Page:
When first shown aikido, my sensei briefly discussed its philosophy, inherent in the English translation of the Latinate “aikido”: “the way of harmony of spirit.” As a practicing aikidoka in different styles, other instructors would offer variations such as “the way of harmony,” “the way of unifying with energy,” “the way of harmonious spirit,” etc. These variations were repeated in my mind, studies, and conversations, until I accepted the English words as abstractions that ultimately resided with the realm of ideas, rather than practice. As an idea, aikido became a detached object to be observed, dissected, and analyzed. The techniques and principles of aikido existed as discrete, mechanical, and formulaic movements, which could be mastered by studying their step-by-step development. In short, I failed to understand the meaning of “d?.”
“D?” translated into English is, of course, “Way,” often capitalized. For this reason, I want to examine the notion of “Way,” because, based upon my own experiences of aikido training, “Way” points to meanings far beyond the corners of the mat, and far beyond notions of synthetic measurement, boundaries, or limits. Instead, “d?” points to how we incorporate habits of aikido principles within lived experience, our consciousness stream. We may discover, then, that aikido is not a hobby isolated within discrete hours during our week, but an event that orients, pervades, and directs our life entire.
Not separate, but the same
Aikido is not an object to be observed at a distance: it is the basis of observation itself. “D?” reflects this internalized conception of the principles of aikido, within one’s ever-present consciousness and awareness. Miyamoto Musashi writes in Book of Five Rings that the “development of a warrior consciousness is an ongoing thing. Each new experience continually leads to new challenges,” and the “´Way’ cannot be learned through frivolous contests in which the outcome is for the name of a school or a large trophy. It can only be realized where physical death is a reality.” The “Way” constantly unfolds in our quotidian life; for this reason artificial, prescribed, and contrived ends, such as controlled competitions and contests, take us from the “Way.” We should perceive, however, the “Way” through the organic current of our consciousness to its ultimate irrevocable, mortal end. Only by viewing “d?” in this manner, do we attentively refine technique and truly become aware of our physical movement, since our bodies are subject ultimately to two absolute sovereigns—time and space. Physical death serves as a border, beyond which we marshal the mind’s focus, attentiveness, and awareness.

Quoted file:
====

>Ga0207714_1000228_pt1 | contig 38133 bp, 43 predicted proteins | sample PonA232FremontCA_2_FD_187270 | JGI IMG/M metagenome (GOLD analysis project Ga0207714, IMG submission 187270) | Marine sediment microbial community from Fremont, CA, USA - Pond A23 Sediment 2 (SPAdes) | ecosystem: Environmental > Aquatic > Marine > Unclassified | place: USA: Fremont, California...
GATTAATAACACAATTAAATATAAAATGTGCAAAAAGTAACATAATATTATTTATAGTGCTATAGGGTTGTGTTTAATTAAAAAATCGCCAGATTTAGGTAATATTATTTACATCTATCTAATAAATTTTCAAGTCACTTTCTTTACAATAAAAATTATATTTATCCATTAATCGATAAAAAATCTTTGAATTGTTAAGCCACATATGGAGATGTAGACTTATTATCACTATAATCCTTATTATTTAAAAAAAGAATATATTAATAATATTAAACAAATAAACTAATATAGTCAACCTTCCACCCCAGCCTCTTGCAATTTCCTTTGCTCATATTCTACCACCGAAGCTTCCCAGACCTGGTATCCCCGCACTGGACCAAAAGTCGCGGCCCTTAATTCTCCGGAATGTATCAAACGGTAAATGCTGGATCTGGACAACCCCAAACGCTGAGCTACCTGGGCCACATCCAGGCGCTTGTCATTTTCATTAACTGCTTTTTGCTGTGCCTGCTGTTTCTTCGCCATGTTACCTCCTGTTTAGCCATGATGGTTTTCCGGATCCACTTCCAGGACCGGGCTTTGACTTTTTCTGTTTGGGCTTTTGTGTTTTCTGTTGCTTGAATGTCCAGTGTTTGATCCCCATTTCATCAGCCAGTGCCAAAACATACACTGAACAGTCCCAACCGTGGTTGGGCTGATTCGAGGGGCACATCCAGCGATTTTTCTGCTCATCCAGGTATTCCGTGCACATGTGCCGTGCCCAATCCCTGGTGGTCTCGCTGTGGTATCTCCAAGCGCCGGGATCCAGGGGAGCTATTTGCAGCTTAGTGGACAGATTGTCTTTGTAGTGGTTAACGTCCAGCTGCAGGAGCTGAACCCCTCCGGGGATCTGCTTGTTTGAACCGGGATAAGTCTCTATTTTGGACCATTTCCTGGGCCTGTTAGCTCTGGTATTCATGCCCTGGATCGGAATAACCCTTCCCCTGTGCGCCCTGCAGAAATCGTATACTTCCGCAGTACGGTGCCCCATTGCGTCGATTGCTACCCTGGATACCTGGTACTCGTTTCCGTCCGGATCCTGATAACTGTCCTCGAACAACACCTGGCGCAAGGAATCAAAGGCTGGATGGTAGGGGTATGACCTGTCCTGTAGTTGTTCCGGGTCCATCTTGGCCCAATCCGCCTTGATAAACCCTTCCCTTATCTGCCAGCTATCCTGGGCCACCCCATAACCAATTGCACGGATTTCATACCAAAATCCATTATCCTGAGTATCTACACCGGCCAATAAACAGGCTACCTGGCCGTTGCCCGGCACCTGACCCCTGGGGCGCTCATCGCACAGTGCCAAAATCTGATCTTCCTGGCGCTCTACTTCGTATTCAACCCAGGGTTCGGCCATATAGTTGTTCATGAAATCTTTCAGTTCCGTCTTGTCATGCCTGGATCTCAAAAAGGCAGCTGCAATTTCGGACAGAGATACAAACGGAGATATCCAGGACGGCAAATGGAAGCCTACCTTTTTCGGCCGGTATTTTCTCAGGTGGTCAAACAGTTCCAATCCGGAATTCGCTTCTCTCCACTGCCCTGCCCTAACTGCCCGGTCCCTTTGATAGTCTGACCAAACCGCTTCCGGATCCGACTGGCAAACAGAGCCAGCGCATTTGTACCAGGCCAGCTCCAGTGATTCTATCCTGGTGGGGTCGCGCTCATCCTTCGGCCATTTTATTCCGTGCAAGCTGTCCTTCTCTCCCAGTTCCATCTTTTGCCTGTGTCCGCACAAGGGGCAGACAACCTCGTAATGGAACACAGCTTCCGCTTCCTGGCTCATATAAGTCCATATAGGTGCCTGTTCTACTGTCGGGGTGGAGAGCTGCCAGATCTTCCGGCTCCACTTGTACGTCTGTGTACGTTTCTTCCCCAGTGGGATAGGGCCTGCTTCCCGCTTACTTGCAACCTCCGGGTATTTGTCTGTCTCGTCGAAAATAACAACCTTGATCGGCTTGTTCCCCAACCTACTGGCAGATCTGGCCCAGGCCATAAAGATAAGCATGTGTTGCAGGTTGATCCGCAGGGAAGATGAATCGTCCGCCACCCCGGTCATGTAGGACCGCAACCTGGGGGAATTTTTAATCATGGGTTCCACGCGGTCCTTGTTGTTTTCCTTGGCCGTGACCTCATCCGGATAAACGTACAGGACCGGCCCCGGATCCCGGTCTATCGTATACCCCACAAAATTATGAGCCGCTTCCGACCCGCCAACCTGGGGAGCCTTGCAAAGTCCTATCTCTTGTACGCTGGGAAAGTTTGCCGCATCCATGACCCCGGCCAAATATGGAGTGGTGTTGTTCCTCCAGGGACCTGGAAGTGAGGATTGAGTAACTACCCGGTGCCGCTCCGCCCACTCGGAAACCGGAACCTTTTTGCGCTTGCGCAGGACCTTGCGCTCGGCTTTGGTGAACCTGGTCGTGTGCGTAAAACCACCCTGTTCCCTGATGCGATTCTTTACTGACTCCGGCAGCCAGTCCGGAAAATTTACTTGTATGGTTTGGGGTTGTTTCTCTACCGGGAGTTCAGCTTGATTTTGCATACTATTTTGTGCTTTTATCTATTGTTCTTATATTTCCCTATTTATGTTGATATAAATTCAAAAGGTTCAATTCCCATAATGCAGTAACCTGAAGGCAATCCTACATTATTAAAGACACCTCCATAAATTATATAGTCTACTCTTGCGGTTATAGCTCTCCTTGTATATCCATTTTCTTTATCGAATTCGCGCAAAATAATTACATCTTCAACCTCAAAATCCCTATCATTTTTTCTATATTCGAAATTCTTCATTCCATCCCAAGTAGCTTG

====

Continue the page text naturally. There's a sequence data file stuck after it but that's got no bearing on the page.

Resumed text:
D?, Michi, Truth
Outside the border of mortality, lies the spiritual and metaphysical aspiration to truth. Morihei Ueshiba states in The Art of Peace, “The Way is like the veins that circulate blood through our bodies, following the natural flow of the life force. If you are separated in the slightest from that divine essence, you are far off the path.” The divine essence directs the very veins in our bodies because when we focus upon spirit, engaging our life force, our consciousness, then our bodies follow. Thus, our minds must reach out to the spiritual, which extends beyond external constraints, towards divine, universal truth. Thereby, “d?” reveals its other designation, which is “michi”—the way of proper conduct, morality, and universal truth (the suffix “d?” is the Sino-Japanese reading of the character for “michi”).
Not external, but internal
It follows that “Way” constitutes an unfolding, vigorous, and streaming consciousness, and thus ultimately involves continual activity and engagement of mind, while directed towards universality. As intimated, this activity exists internally, not within external objects, people, or institutions. Miyamoto Musashi writes in Book of Five Rings, “Only through a constant search from within, based upon one’s own lifestyle, can the truth be known.” This internal emphasis places a tremendous burden and responsibility upon your active consciousness in following the “Way” while refining technique, and not within any external ideal, teacher, competition, system, or art. It requires a rigorous focus and discipline of mind and consciousness, as one’s spiritual aspiration to truth directs the body’s motion.
Not passive, but active
Hence, “d?” occurs whenever you are conscious, and when conscious, “Way” demands a continual and internal concentration on truth. Of course, an important strategy for disciplining the mind is meditation. Externally people may misperceive deep private meditation as passive because the body does not move, or they may think the mind is active when bodies move. On the contrary, whether the body moves or not, meditation requires intense, disciplined engagement of mind, either while seated in private or while performing day to day tasks. In all situations and contexts, attentiveness of mind animates the body and propels one upon the “Way.” As such, only by activating and disciplining the mind through core, lived experience, do aikidoka truly practice “Way.”